The climate is characterized by Atlantic and continental influences. The otherwise hot summers and cold winters are alleviated by the Atlantic winds. The annual rainfall in Tallinn is around 570 mm, the national average fluctuates between 500 and 700 mm annually. Average temperatures in the Estonian capital by the sea range from -7 °C in January to 17 °C in July.

Flora and fauna

More than 50% of Estonia is taken up by fields and pastures. The north of the country in particular is still characterized by large, less developed forests. Both deciduous and coniferous trees characterize the forests in the interior, in the coastal areas pine and spruce forests are typical. In the north, in addition to the forest areas, there are wooded meadows that are criss-crossed by bushes and shrubs. The country is rich in water: in addition to numerous rivers and lakes, there are boggy plains and lowlands in the north of the Wirzsee and on the western shores of the Peipussee.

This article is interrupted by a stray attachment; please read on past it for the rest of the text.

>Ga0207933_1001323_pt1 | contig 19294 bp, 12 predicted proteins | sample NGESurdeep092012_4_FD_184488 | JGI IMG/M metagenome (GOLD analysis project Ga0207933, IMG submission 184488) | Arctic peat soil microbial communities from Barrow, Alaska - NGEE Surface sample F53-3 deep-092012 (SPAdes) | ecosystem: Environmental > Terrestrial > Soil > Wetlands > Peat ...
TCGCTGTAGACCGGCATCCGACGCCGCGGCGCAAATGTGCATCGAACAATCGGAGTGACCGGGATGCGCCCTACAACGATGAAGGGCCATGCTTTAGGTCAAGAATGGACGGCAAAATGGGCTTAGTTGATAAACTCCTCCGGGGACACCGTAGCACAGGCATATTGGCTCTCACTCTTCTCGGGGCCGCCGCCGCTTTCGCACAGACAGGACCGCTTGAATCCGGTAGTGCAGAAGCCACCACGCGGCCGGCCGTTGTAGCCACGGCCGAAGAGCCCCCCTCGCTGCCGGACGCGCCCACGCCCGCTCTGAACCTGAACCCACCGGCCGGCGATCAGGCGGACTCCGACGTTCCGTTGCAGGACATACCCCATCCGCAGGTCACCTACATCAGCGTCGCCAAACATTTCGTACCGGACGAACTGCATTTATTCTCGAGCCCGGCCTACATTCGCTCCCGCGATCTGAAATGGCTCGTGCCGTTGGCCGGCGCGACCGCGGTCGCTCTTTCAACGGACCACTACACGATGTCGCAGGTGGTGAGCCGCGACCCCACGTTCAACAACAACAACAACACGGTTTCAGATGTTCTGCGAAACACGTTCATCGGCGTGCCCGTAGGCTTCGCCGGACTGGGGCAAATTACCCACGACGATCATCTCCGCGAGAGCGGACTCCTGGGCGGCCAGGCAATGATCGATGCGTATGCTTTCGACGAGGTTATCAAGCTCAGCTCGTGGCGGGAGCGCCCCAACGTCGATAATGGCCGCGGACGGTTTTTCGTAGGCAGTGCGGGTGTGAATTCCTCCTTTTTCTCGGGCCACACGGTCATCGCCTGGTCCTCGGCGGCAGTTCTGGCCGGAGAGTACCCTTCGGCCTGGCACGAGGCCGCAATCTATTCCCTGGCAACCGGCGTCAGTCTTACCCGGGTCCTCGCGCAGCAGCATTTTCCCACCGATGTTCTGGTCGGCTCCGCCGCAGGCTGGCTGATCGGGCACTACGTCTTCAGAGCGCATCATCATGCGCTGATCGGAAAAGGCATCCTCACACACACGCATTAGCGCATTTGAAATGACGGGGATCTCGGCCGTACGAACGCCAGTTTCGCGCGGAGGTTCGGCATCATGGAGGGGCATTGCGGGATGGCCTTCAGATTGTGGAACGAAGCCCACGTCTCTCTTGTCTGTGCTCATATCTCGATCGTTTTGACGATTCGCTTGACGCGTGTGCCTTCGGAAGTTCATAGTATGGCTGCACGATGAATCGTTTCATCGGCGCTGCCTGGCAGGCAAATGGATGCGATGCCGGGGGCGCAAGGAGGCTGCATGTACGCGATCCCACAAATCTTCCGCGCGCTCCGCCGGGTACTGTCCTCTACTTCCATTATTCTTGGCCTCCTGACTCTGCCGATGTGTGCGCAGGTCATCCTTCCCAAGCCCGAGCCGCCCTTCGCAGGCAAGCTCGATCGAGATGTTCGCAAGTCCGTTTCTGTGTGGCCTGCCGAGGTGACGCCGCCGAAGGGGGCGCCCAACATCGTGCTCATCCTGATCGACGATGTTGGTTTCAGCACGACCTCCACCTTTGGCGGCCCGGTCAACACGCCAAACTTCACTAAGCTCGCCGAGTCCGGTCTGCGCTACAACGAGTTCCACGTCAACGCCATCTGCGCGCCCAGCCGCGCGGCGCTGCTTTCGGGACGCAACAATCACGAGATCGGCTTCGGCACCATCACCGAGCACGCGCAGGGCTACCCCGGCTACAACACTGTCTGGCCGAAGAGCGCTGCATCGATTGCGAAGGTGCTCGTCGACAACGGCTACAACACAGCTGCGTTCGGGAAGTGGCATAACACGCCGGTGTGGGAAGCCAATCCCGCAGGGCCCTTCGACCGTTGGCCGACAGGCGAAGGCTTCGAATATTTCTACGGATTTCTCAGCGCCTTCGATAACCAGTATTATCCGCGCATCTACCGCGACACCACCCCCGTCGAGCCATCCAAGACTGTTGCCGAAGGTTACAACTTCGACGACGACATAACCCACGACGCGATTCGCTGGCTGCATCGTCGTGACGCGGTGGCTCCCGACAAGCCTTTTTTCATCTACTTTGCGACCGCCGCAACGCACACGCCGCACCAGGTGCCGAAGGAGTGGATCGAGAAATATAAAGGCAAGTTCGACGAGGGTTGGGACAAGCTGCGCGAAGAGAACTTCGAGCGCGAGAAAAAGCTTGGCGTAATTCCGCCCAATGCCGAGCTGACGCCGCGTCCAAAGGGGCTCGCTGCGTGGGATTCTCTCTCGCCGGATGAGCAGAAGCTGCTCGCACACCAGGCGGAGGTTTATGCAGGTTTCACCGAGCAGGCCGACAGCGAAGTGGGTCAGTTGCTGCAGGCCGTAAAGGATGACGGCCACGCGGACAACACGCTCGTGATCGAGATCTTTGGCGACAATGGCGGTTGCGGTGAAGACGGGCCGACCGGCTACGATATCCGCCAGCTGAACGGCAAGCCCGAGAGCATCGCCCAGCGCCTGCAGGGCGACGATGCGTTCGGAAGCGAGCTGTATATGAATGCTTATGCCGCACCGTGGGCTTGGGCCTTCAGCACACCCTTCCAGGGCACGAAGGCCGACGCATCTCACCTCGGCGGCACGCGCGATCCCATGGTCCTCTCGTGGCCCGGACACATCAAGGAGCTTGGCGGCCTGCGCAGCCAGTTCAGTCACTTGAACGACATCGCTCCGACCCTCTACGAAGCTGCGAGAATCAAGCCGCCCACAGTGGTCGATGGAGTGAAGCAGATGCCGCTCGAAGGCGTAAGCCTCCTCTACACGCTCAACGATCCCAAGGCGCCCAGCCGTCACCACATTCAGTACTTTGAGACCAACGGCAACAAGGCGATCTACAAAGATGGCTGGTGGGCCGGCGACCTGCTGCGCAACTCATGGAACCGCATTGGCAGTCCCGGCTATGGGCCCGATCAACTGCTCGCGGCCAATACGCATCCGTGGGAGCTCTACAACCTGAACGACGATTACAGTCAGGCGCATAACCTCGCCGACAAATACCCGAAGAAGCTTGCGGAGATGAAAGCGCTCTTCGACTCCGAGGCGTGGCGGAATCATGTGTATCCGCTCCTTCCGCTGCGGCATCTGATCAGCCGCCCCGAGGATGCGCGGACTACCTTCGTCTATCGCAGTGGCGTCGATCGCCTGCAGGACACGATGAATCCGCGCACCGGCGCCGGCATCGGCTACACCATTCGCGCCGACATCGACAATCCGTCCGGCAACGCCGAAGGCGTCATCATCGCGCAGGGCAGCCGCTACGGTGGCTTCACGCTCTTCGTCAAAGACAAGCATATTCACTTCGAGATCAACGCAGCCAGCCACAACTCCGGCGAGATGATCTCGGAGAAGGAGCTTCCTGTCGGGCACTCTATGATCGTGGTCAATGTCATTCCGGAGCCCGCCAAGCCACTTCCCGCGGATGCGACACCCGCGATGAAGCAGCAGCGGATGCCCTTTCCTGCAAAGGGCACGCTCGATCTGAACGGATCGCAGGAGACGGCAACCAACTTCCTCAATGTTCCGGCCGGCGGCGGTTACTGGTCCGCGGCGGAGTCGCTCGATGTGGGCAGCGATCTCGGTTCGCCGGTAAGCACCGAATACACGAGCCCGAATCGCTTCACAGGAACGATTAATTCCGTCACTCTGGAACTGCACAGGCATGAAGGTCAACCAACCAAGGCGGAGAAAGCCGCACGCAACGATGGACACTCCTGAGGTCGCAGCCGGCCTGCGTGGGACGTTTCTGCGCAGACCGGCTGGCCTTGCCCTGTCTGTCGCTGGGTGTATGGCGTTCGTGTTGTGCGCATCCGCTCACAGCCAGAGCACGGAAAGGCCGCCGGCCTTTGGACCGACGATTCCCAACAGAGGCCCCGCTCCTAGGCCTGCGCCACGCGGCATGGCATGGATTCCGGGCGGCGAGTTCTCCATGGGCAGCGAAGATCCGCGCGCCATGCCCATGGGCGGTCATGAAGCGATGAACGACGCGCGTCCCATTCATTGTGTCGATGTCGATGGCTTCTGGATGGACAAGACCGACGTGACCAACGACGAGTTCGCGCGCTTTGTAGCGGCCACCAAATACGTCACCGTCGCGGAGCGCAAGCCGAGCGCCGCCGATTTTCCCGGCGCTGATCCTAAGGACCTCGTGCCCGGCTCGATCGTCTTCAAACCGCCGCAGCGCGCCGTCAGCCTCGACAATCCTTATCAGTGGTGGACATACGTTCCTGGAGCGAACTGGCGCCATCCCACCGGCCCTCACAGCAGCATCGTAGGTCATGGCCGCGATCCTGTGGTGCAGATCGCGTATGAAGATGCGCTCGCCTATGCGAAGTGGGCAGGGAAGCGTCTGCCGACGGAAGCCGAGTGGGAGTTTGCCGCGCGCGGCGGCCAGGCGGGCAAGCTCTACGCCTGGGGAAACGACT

The forests and swamps are a natural habitat for numerous wild animals. Deer and lynx, but also brown bears, wolves, wild boars, moose and otters are at home here. The islands on the west coast have been declared a nature reserve by UNESCO and offer protection to numerous species of birds in their natural habitat.


According to COUNTRYAAH, 1.35 million people live in Estonia, 68% of the population are Estonians. The largest minority in society, at 25.6%, are the Russians, who immigrated largely during the Soviet era. In some territories, such as the border town of Narva, Russians make up the majority of the population. A further 3% are Ukrainians, smaller minorities form among others Finns and Belarusians. The official language is Estonian, which is related to Finnish and Hungarian, but about a third of the population is Russian-speaking. Sometimes English, Finnish and German are spoken. The Latin alphabet is used, there are also Cyrillic characters from the time of the Soviet Republic of Estonia.

The population is Christian, with the majority of the followers of the Lutheran Church. Due to the large number of citizens of Russian origin, the faithful of the Russian Orthodox Church are the second largest religious group in the country.